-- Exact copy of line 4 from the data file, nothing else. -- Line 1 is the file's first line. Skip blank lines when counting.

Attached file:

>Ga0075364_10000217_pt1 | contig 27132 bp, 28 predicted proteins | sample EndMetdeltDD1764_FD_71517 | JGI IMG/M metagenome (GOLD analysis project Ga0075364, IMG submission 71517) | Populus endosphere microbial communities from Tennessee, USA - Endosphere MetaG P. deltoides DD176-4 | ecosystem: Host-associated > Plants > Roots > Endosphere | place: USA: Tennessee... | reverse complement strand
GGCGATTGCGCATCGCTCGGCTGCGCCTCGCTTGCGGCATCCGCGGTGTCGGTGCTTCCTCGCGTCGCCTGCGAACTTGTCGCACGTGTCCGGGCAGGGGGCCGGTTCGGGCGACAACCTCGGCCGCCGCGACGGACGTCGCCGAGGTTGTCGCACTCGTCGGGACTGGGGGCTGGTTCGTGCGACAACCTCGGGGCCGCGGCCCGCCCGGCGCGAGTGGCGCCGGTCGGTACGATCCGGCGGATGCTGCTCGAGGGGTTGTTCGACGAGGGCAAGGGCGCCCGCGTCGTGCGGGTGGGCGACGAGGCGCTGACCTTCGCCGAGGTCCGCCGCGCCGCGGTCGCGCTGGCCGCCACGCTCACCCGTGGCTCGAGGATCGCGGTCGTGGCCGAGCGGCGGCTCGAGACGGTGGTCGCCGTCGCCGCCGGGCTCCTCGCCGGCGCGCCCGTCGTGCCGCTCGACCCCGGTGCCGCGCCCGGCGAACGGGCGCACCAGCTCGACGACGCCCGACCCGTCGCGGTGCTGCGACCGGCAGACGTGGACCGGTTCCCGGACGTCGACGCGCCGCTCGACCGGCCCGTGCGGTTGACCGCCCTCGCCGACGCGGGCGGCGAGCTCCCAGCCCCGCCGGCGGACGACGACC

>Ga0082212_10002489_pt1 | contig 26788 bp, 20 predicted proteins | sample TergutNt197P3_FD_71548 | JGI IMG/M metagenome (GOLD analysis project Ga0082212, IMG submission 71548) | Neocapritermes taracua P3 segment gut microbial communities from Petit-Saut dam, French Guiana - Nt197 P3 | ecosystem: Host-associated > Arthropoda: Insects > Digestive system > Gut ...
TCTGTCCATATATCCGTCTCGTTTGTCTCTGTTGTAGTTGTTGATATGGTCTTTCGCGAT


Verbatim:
TCTGTCCATATATCCGTCTCGTTTGTCTCTGTTGTAGTTGTTGATATGGTCTTTCGCGAT